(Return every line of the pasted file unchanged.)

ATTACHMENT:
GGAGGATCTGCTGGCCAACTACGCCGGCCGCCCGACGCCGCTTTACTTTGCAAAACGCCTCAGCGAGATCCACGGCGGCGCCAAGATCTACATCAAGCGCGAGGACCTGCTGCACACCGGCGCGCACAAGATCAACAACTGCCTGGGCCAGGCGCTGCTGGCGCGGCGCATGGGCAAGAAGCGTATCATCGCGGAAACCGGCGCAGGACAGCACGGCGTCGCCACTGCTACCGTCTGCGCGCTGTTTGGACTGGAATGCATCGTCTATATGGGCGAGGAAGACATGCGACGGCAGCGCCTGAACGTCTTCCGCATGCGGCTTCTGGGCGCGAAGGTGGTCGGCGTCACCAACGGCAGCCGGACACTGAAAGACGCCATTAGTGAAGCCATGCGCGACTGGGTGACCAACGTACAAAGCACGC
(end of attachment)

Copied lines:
GGAGGATCTGCTGGCCAACTACGCCGGCCGCCCGACGCCGCTTTACTTTGCAAAACGCCTCAGCGAGATCCACGGCGGCGCCAAGATCTACATCAAGCGCGAGGACCTGCTGCACACCGGCGCGCACAAGATCAACAACTGCCTGGGCCAGGCGCTGCTGGCGCGGCGCATGGGCAAGAAGCGTATCATCGCGGAAACCGGCGCAGGACAGCACGGCGTCGCCACTGCTACCGTCTGCGCGCTGTTTGGACTGGAATGCATCGTCTATATGGGCGAGGAAGACATGCGACGGCAGCGCCTGAACGTCTTCCGCATGCGGCTTCTGGGCGCGAAGGTGGTCGGCGTCACCAACGGCAGCCGGACACTGAAAGACGCCATTAGTGAAGCCATGCGCGACTGGGTGACCAACGTACAAAGCACGC